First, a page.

Venue: Shinjuku Nishi-Guchi Horoba, Tokyo, Japan
Date: 4th October 1981
Soon after finishing the recording of his comeback album The Man With The Horn in early 1981, Miles turned his attention to going back on the road after an absence of six years. The band he chose consisted of almost everyone who had played on the final track recorded for the album, “Fat Time”, namely, Miles (trumpet); Mike Stern (guitar); Bill Evans (tenor and soprano sax); Marcus Miller (bass); and Al Foster (drums). Percussionist Mino Cinelu was new to the band. The tour began in the US in the summer of 1981, with Miles also playing electric piano.
Miles in Tokyo, October 1981
Bill Evans and Miles in Tokyo, October 1981
Al Foster, Miles and Mike Stern in Tokyo, October 1981
In October, Miles played a string of dates in Japan – his first since 1975. This concert (like all others) was sold out and the band played two sets, totalling 75 minutes. The first set consisted of four tunes: “Back Seat Betty”, “Ursula”, “My Man’s Gone Now” and “Aida.” The second set featured “Fat Time” and “Jean-Pierre.” This gig is well documented. One of the tunes, “Jean-Pierre”, appears on the live album We Want Miles and the full concert is on a Japan-only release Miles! Miles! Miles!. Three tracks from Miles! Miles! Miles! (“Fat Time”, “Ursula” and “Aida”) are on a special edition of We Want Miles included in the Complete Columbia Album Collection boxed set.
Mike Stern, Mino Cinelu, Bill Evans in Tokyo, October 1981
Mino Cinelu in Tokyo, October 1981
Al Foster and Marcus Miller in Tokyo, October 1981
Fortunately, the concert was also filmed by the Japanese national broadcaster NHK and later transmitted. In order to keep the running time to around one hour, “Fat Time” was not broadcast and some numbers were edited. Even so, it’s great to see the band in action, even though Miles was weak and sick at the time (at the 9-minute mark, there’s a close-up of Miles wiping his mouth with a tissue and he looks very frail). That said, Miles plays for long stretches. Miles looks dapper (if a little thin) in a brown corduroy jumpsuit, cravat and white cap, and the rest of the band are dressed casually – Marcus Miller even has a pair of sunglasses resting on his forehead. One thing very noticeable is how different Mike Stern looked back then – he is about 50 pounds heavier than he is today – Miles’ nickname for him was “Fat Time”.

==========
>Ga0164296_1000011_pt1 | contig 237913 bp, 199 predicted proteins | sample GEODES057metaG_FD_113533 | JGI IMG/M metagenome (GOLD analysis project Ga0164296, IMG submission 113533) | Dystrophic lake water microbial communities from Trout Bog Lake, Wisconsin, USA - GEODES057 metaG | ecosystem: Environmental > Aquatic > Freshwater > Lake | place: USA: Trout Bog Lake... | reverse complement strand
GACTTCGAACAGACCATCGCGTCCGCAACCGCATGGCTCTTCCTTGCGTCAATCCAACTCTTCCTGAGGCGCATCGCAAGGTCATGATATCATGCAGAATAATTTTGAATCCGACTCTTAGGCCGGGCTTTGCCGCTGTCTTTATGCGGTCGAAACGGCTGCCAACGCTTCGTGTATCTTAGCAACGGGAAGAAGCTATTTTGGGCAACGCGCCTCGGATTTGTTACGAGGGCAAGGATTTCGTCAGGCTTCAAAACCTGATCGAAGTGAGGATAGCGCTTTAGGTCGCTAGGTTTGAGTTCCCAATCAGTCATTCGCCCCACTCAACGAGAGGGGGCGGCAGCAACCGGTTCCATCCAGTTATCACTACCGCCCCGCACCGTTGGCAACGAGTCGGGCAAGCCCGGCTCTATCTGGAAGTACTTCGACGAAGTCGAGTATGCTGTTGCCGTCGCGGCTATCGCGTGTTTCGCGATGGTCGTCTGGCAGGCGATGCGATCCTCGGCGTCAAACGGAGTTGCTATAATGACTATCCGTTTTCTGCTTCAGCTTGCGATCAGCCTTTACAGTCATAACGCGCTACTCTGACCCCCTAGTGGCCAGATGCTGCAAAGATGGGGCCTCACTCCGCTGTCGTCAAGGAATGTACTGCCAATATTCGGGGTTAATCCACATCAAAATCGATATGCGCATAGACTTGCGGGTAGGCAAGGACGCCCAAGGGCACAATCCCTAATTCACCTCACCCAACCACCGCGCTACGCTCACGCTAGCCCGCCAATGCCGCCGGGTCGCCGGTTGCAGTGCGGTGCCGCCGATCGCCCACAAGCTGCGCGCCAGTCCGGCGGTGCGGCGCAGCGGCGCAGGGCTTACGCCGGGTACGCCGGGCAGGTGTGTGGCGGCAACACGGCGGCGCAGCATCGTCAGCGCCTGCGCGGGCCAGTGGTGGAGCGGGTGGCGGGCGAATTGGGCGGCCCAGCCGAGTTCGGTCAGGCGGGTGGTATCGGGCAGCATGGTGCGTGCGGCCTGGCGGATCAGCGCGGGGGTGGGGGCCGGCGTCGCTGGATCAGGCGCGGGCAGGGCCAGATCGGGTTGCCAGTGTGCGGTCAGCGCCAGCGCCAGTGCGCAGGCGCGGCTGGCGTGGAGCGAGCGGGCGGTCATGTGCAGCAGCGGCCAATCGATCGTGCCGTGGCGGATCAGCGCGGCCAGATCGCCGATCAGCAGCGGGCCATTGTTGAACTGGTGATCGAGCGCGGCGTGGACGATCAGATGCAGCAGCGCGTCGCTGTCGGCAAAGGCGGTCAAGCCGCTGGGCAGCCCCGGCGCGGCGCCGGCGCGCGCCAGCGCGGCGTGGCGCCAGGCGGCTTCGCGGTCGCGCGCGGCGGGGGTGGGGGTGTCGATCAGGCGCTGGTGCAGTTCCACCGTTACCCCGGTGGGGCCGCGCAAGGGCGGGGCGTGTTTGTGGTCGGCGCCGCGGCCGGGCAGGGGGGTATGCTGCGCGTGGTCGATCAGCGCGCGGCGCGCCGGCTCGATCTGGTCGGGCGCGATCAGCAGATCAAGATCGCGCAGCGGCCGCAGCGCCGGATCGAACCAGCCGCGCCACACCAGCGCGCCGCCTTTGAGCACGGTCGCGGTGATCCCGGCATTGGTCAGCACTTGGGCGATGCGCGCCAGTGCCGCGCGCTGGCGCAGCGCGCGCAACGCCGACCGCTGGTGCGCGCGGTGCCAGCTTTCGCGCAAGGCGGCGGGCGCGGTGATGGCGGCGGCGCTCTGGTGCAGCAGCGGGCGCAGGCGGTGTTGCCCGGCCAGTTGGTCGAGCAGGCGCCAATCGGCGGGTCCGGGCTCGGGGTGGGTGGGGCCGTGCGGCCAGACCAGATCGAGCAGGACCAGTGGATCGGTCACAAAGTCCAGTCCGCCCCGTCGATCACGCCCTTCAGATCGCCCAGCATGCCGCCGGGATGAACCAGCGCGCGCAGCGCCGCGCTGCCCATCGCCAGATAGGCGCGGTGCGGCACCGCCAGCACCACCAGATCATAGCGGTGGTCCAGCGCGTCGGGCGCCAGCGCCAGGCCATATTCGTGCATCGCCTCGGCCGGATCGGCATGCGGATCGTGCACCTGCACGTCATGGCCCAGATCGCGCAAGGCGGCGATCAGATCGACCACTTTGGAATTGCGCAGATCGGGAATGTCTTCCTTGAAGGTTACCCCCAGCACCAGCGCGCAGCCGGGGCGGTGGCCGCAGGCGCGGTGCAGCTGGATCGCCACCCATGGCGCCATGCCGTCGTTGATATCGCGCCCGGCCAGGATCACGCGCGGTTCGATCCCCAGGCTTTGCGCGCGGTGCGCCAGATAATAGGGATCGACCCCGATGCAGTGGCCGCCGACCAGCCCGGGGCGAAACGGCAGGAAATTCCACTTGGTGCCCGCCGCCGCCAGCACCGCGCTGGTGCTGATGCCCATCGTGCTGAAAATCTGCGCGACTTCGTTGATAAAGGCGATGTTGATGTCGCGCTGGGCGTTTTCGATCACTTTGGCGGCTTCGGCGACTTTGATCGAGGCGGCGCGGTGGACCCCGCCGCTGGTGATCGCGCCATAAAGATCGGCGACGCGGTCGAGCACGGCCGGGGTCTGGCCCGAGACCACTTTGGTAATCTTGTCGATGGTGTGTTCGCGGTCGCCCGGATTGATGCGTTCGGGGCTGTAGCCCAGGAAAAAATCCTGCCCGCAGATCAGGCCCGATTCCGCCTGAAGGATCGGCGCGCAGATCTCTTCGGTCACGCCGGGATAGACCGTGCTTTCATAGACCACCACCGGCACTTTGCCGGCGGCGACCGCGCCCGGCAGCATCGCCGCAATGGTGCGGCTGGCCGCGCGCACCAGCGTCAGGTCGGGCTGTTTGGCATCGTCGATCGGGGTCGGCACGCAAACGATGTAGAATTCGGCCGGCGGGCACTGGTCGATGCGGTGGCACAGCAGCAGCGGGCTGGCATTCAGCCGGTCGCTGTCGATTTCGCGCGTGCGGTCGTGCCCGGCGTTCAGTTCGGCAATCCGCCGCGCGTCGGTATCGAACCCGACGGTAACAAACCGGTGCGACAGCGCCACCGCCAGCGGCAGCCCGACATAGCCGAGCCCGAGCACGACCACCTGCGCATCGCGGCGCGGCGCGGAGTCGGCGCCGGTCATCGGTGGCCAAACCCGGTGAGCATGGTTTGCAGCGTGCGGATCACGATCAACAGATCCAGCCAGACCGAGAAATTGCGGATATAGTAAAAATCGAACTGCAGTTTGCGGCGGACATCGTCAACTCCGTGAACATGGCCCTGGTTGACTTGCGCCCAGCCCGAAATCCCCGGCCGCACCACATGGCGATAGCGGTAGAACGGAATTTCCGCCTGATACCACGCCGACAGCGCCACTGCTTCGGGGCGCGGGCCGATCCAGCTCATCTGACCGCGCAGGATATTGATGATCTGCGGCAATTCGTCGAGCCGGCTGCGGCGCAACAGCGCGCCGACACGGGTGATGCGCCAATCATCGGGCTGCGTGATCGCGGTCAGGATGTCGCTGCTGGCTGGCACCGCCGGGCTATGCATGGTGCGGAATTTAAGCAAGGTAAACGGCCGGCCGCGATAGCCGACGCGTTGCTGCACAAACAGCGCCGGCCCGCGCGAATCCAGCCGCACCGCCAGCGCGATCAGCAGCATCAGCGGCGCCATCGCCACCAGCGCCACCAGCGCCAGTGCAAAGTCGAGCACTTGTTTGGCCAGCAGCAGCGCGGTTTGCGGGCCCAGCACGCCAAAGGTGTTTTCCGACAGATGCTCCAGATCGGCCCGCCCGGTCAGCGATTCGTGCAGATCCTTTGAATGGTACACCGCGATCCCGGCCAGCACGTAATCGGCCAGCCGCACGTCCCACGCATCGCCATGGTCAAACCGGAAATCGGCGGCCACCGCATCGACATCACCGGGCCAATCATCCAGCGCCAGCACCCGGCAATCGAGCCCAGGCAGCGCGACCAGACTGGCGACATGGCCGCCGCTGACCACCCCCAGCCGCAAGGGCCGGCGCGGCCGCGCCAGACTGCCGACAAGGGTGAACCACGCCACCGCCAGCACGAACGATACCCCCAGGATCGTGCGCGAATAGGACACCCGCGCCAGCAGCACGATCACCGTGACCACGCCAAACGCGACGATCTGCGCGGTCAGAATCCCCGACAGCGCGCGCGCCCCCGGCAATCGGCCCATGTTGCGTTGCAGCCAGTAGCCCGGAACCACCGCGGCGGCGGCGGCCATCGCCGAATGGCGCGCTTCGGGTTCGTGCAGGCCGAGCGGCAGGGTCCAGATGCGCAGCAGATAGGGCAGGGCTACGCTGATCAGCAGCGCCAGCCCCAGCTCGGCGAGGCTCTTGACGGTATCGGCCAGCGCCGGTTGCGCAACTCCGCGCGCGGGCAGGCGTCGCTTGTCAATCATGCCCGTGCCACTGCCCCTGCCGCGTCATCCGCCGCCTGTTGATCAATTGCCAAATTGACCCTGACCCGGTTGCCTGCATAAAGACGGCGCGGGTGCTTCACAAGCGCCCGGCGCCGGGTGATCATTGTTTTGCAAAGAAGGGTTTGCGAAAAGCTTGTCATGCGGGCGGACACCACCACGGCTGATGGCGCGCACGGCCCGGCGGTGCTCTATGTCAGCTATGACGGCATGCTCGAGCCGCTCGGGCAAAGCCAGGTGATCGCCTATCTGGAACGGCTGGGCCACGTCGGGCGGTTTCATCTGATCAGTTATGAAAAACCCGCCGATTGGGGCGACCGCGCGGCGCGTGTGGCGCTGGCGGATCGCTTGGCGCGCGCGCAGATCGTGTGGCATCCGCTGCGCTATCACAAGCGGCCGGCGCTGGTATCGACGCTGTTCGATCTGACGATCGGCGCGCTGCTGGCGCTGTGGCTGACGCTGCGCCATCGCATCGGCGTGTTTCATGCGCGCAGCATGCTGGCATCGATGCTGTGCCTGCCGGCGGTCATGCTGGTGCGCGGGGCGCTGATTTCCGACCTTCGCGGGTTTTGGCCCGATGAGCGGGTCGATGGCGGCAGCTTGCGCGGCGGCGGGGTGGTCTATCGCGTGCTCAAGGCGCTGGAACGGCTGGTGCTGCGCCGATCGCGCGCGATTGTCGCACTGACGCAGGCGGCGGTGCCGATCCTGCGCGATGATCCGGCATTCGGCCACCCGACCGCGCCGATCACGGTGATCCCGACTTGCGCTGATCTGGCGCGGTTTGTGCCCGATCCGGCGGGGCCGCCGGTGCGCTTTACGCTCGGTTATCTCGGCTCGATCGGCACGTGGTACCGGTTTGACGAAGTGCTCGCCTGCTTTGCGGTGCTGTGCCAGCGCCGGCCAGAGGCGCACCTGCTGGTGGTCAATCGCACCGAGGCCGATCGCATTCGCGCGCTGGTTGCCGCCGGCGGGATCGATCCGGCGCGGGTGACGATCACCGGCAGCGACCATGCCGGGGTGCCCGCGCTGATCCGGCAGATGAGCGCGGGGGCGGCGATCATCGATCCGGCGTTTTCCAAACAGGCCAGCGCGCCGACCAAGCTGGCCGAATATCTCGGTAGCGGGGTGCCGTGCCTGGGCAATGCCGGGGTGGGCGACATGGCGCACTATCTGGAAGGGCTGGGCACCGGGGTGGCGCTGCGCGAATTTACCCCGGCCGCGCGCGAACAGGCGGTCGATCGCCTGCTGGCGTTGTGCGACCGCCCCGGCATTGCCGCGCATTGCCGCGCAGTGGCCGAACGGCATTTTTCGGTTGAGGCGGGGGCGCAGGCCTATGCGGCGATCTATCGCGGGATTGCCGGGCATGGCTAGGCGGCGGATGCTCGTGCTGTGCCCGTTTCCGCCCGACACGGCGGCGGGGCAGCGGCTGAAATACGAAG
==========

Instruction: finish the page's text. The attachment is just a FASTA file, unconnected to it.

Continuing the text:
Bill Evans, Miles and Marcus Miller in the background in Tokyo, October 1981
Miles in Tokyo, October 1981
Al Foster in Tokyo, October 1981
The opening number, “Back Seat Betty” is played at a faster tempo than the album version. Miller and Foster are a rock-solid rhythm section and Cinelu plays flamboyantly. Bill Evans plays soprano sax and sounds more comfortable than he did on The Man With The Horn. Stern plays an explosive solo while Miles plays with muted trumpet and constantly walks around the stage – he later said in his autobiography that he had to keep moving, otherwise, his joints would have seized up. The second number, “Ursula”, is very different from the album version, which was an 11-minute jazz-swing number. Here, it is transformed to a two-minute tune consisting of Miller playing a jazz-funk vamp and Miles blowing some thin lines of muted horn over it. The ballad “My Man’s Gone Now”, has Miles playing long stretches of open horn, and at one point, he even pauses to take a drag of a cigarette! “Aida” is played energetically and includes blazing solos from Evans on tenor sax and Stern on guitar. Mino Cinelu also solos, sitting astride a conga drum at the front of the stage and using two hands and a foot whilst playing. It was a party piece he would repeat many times in concert. At the coda, Miles directs Al Foster to play a series of cymbal crashes, which he clearly enjoyed, because there’s a smile on his face as he turns to face the audience. The song segues into “Jean-Pierre.” [“Fat Time” was actually the next number]. Like the version which appears on We Want Miles, the tune is edited, omitting a short guitar/percussion intro (which can be heard on the full version on Miles! Miles! Miles!) and starting with Marcus Miller’s now-famous funk bass vamp. This number became Miles’ signature tune of the 80s and he played it at almost all of his concerts until 1988 (and again in a special concert in Paris in July 1991). At the end of the song, Miles gives a short wave, and then walks off stage.
Marcus Miller, Al Foster and Mike Stern in Tokyo, October 1981
Bill Evans in Tokyo, October 1981
Miles with horn and cigarette in Tokyo, October 1981
The TV broadcast of this concert has been uploaded to YouTube.
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